Ada and Anna’s Maple Sandwich Cookies

Ada and Anna are my secret weapons. They are an Amish mother and daughter who I am so glad to have as friends. They live just up the road from us with Ada’s husband (Anna’s father), Henry. Those three have to be some of the most fun-loving, joyful people I’ve ever met.

Ada’s my ace in the hole for baking supplies. She runs a small bulk-foods store in a room of their workshop (Henry makes custom landscaping and building stones for a living) and I’m a frequent customer. Fifty pound bags of my favourite flours? No problem. She’ll get them for me by next week. Fifty pounds of dark chocolate chunks for Christmas baking? They’ll be in in about five days. I buy yeast, spices, candy, barley, cornstarch, baking soda and powder, and noodles by the pound at her store. I cannot even begin to calculate just how much money I’ve saved buying ingredients from her over the past two years.

Even if she wasn’t such a great resource, I’d still find excuses to get up there and visit. Almost every time I stop by, I’m offered a bite to eat and Ada and Anna are no slouches in the baking department. In fact, their donuts are the only ones I ever actually crave… Those plate sized, maple glazed, lard fried donuts are just the things to bring a non-donut lover into the fold. And by into the fold, I mean give me folds in my chin because I can’t stop eating them.

Real Recipe for Amish Maple Sandwich Cookies or Whoopie Pies from

Last Friday I scooted up the hill to pick up a fifty pound bag of semolina flour that I was going to split with a friend. As I pulled into their driveway on that warm and glorious day, I could see them bustling around the kitchen with doors and windows open. “Hey Rebecca! Come on in and pull up a chair,” they called. I sat down long enough to see that they were rolling out what looked to be a quintuple batch of cookie dough (and turned out to be a sextuple batch. I was close!) and the flour was flying. There was no way I was going to skip being part of that action. I rolled up my sweater sleeves and asked them to put me to work.

They did.

We rolled out, cut, transferred to pans and baked (in their wood-fired outdoor oven) one hundred and ninety two cookies, then made maple frosting to fill those cookies. In the final summation, we turned out eighty six maple sandwich cookies. While I was still using a flour coated spatula to transfer cookie dough rounds to the pans, Ada mixed the frosting with her hands and Anna started assembling the cookies. Anna padded over behind me and slid a finished cookie next to me on the flour covered table. She said, “I thought we’d better try a couple of these just to make sure we stay motivated.” I’m fairly certain she twinkled as she said that and I’m more than certain I sparkled while I ate it.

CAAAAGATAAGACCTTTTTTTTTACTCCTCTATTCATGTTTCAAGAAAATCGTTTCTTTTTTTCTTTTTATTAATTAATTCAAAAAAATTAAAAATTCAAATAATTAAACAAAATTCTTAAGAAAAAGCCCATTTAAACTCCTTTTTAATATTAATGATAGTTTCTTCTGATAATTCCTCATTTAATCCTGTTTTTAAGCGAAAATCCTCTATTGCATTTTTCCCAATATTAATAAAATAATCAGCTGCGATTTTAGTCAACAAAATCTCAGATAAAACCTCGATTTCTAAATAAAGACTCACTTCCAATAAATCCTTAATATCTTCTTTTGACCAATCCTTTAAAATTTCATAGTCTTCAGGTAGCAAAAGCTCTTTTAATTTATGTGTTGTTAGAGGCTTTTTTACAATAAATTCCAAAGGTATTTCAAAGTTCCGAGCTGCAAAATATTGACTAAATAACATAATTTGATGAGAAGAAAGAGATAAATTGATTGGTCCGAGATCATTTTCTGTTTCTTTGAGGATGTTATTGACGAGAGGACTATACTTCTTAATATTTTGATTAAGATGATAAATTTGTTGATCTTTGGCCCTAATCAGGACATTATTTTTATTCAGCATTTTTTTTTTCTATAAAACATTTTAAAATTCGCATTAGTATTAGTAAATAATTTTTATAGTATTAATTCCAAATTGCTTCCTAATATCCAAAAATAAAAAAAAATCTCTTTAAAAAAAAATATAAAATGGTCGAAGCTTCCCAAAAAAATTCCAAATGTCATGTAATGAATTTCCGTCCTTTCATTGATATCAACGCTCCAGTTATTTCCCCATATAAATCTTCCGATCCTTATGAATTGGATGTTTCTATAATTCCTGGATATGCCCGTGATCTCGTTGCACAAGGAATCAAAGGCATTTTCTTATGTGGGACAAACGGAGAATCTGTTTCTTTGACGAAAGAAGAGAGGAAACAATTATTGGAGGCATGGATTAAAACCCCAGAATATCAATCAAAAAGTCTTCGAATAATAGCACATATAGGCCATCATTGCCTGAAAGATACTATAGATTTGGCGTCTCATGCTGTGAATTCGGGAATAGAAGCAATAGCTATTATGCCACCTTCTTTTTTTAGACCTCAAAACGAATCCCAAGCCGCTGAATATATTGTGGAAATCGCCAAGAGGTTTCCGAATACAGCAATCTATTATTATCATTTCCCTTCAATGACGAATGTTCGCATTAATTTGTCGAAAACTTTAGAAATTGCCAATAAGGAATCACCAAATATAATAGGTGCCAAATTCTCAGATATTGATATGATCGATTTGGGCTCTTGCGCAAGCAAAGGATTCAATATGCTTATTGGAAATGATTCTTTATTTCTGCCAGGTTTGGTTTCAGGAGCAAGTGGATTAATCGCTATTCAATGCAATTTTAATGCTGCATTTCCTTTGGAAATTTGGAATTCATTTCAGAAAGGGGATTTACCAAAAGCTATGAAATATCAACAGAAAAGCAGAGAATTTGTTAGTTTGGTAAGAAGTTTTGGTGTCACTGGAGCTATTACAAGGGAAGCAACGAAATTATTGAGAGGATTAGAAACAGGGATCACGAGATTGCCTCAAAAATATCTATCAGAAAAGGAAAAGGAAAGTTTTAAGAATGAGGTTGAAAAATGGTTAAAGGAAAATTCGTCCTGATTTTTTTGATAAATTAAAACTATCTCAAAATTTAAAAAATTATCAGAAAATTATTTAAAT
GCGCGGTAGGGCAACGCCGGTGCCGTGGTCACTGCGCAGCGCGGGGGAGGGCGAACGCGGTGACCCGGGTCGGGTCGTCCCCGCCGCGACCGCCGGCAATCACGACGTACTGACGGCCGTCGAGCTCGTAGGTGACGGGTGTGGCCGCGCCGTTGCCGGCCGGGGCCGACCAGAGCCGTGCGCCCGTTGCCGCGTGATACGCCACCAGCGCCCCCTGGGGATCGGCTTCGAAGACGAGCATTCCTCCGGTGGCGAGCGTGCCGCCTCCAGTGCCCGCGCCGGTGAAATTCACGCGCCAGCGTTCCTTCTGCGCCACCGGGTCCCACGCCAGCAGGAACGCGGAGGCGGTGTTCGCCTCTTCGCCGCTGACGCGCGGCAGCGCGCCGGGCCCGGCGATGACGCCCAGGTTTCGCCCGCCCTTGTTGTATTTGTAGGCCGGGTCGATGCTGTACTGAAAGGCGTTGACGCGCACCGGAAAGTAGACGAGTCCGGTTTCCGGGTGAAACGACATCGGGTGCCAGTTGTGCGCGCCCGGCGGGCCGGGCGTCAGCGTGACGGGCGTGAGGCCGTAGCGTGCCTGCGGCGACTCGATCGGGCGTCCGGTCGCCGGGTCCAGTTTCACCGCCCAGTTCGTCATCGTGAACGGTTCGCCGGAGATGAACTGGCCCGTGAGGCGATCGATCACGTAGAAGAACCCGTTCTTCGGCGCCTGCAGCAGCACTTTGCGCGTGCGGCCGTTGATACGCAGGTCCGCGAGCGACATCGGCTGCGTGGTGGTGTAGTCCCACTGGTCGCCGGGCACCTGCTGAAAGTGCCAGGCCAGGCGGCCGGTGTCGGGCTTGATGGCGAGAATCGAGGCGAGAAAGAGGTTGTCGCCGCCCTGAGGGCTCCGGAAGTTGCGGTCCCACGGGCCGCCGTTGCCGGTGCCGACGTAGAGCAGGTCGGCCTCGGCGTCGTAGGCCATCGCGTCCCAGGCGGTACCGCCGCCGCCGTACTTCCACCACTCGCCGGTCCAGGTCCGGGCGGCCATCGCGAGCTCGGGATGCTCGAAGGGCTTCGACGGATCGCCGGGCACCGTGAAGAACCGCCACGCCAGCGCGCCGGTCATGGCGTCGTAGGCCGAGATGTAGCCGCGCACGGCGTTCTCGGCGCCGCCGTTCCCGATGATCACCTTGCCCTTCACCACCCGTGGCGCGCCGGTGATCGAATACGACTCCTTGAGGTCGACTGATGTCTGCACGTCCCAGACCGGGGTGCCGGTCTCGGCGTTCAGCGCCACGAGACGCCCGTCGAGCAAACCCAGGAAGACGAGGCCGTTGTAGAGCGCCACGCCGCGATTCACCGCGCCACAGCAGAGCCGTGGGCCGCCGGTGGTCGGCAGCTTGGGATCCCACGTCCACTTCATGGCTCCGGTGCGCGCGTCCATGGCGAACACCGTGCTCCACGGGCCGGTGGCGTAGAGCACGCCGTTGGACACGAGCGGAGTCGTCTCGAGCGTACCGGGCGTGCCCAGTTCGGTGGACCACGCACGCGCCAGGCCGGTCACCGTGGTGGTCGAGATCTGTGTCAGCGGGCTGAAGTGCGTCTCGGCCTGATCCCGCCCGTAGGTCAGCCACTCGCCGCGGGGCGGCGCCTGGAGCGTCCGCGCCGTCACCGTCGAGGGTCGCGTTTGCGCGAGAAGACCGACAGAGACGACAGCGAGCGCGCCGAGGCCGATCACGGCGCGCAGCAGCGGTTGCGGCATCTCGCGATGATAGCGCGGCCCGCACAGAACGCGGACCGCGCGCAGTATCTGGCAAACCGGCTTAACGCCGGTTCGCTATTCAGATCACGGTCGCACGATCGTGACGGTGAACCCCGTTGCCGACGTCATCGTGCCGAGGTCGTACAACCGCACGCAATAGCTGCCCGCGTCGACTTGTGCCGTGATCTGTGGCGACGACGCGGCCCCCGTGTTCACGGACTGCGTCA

You may have had a whoopie pie or a sandwich cookie before, but you’ve never REALLY had one until you have maple cookies with maple filling made by dear friends.

Ada saw us snitching cookies and said, “Well? Don’t you think you need my opinion? I’m the oldest one here.” so we brought one to her, too.

Authentic Amish Maple Sandwich Cookies or Whoopie Pies from

After we finished putting together the cookies, slid three pies into the wood oven, and plopped down at the now-clean table with three mugs of mint tea and a three-high-stack of sandwich cookies in front of each of us (don’t look at me like that, Ada did the stack of three cookies in front of me. I had to eat it. It was the polite thing to do. The tasty, tasty polite thing.), I asked what the occasion was; why so many cookies?

“Well, Henry hinted around that he might like a batch of these. They’re his favourite.”

I asked whether they planned on selling some of them since they were making so many.

“Oh no. We just like to have them around in case of visitors. And Dad really likes them.”

I plan on hinting around about these cookies on a regular basis. Henry is no fool. Nor are my boys. The cookies I brought home to them disappeared in a flash.

Amish Maple Sandwich Cookies or Whoopie Pies from

Cook’s Notes

  • Ada and Anna’s recipe was vague in instructions, assuming that the reader will have baked cookies before and know what to do. I’ve embellished the instructions a bit for the sake of those who don’t have all that experience on which to draw.
  • Additionally, their recipe calls for mixing everything by hand, obviously- since the Amish in our area don’t hold with ‘gadgets’ in the kitchen- so I’ve added instructions in case you’d like to make use of modern amenities (like stand or hand mixers.)